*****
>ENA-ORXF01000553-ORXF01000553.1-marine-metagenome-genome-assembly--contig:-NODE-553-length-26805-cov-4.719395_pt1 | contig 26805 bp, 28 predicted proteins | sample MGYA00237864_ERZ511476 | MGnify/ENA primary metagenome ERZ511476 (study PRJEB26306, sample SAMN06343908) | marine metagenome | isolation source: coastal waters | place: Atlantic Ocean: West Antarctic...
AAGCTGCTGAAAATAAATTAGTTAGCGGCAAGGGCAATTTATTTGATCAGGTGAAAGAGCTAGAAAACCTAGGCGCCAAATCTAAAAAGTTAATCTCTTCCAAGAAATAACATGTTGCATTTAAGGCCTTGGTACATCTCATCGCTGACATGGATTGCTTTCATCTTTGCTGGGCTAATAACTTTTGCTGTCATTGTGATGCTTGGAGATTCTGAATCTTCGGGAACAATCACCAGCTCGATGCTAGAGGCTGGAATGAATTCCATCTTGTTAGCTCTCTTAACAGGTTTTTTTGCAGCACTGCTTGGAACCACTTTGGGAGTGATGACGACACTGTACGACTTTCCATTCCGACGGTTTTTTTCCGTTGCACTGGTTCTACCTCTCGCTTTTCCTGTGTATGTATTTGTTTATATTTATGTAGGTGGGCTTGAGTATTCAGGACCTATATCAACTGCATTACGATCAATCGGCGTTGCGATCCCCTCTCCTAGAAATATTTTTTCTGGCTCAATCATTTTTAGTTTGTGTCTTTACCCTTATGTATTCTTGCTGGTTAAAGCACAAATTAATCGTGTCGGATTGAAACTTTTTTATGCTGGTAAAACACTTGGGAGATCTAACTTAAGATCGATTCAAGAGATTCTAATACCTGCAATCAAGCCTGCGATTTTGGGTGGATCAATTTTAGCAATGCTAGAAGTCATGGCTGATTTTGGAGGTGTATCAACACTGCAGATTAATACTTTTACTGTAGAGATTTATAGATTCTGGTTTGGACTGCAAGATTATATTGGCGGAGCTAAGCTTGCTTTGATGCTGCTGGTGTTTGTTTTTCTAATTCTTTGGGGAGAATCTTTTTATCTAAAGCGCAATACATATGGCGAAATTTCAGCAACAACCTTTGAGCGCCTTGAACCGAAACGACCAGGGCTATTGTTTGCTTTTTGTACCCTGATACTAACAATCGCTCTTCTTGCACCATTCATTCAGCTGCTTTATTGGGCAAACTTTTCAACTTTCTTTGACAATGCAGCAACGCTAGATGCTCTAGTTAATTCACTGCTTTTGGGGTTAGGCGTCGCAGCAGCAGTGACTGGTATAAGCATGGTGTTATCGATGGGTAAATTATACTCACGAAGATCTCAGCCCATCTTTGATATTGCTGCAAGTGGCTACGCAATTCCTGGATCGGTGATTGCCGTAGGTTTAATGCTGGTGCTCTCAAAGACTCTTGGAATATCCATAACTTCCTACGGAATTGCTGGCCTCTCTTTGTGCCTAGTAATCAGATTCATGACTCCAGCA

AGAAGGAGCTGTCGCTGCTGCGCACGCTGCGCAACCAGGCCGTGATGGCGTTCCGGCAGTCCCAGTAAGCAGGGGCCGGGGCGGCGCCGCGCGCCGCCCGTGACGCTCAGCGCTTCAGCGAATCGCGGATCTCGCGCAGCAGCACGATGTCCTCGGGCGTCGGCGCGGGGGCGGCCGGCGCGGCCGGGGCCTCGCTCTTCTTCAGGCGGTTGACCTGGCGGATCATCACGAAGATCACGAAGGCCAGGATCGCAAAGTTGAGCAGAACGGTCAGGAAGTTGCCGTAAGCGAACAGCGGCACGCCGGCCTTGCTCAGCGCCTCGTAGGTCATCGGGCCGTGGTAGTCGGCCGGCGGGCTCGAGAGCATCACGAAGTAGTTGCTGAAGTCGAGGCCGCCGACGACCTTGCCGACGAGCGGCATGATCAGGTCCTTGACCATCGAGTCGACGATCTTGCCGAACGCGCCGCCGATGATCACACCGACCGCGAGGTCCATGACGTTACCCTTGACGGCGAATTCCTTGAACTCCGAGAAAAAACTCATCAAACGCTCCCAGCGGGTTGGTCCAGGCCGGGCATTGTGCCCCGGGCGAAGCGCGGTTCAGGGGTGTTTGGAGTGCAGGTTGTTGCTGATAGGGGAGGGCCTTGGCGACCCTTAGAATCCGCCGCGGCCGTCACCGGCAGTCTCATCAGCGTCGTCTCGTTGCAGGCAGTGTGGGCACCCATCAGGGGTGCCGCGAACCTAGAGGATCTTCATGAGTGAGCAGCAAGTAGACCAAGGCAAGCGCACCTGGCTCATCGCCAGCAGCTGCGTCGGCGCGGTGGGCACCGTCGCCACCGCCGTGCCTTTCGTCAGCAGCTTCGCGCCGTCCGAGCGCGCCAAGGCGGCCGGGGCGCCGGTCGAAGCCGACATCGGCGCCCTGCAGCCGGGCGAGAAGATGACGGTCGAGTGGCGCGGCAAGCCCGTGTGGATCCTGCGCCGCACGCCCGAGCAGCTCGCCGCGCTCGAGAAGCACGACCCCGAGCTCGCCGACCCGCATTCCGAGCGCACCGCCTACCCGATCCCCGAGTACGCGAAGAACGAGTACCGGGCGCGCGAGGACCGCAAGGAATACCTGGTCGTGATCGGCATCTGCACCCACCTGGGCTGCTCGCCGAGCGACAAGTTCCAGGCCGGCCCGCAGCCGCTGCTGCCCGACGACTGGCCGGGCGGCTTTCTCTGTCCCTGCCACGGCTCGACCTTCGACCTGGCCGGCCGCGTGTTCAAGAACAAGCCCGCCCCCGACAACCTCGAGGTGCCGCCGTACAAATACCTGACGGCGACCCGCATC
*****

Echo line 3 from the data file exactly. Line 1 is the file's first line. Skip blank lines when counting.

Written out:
AGAAGGAGCTGTCGCTGCTGCGCACGCTGCGCAACCAGGCCGTGATGGCGTTCCGGCAGTCCCAGTAAGCAGGGGCCGGGGCGGCGCCGCGCGCCGCCCGTGACGCTCAGCGCTTCAGCGAATCGCGGATCTCGCGCAGCAGCACGATGTCCTCGGGCGTCGGCGCGGGGGCGGCCGGCGCGGCCGGGGCCTCGCTCTTCTTCAGGCGGTTGACCTGGCGGATCATCACGAAGATCACGAAGGCCAGGATCGCAAAGTTGAGCAGAACGGTCAGGAAGTTGCCGTAAGCGAACAGCGGCACGCCGGCCTTGCTCAGCGCCTCGTAGGTCATCGGGCCGTGGTAGTCGGCCGGCGGGCTCGAGAGCATCACGAAGTAGTTGCTGAAGTCGAGGCCGCCGACGACCTTGCCGACGAGCGGCATGATCAGGTCCTTGACCATCGAGTCGACGATCTTGCCGAACGCGCCGCCGATGATCACACCGACCGCGAGGTCCATGACGTTACCCTTGACGGCGAATTCCTTGAACTCCGAGAAAAAACTCATCAAACGCTCCCAGCGGGTTGGTCCAGGCCGGGCATTGTGCCCCGGGCGAAGCGCGGTTCAGGGGTGTTTGGAGTGCAGGTTGTTGCTGATAGGGGAGGGCCTTGGCGACCCTTAGAATCCGCCGCGGCCGTCACCGGCAGTCTCATCAGCGTCGTCTCGTTGCAGGCAGTGTGGGCACCCATCAGGGGTGCCGCGAACCTAGAGGATCTTCATGAGTGAGCAGCAAGTAGACCAAGGCAAGCGCACCTGGCTCATCGCCAGCAGCTGCGTCGGCGCGGTGGGCACCGTCGCCACCGCCGTGCCTTTCGTCAGCAGCTTCGCGCCGTCCGAGCGCGCCAAGGCGGCCGGGGCGCCGGTCGAAGCCGACATCGGCGCCCTGCAGCCGGGCGAGAAGATGACGGTCGAGTGGCGCGGCAAGCCCGTGTGGATCCTGCGCCGCACGCCCGAGCAGCTCGCCGCGCTCGAGAAGCACGACCCCGAGCTCGCCGACCCGCATTCCGAGCGCACCGCCTACCCGATCCCCGAGTACGCGAAGAACGAGTACCGGGCGCGCGAGGACCGCAAGGAATACCTGGTCGTGATCGGCATCTGCACCCACCTGGGCTGCTCGCCGAGCGACAAGTTCCAGGCCGGCCCGCAGCCGCTGCTGCCCGACGACTGGCCGGGCGGCTTTCTCTGTCCCTGCCACGGCTCGACCTTCGACCTGGCCGGCCGCGTGTTCAAGAACAAGCCCGCCCCCGACAACCTCGAGGTGCCGCCGTACAAATACCTGACGGCGACCCGCATC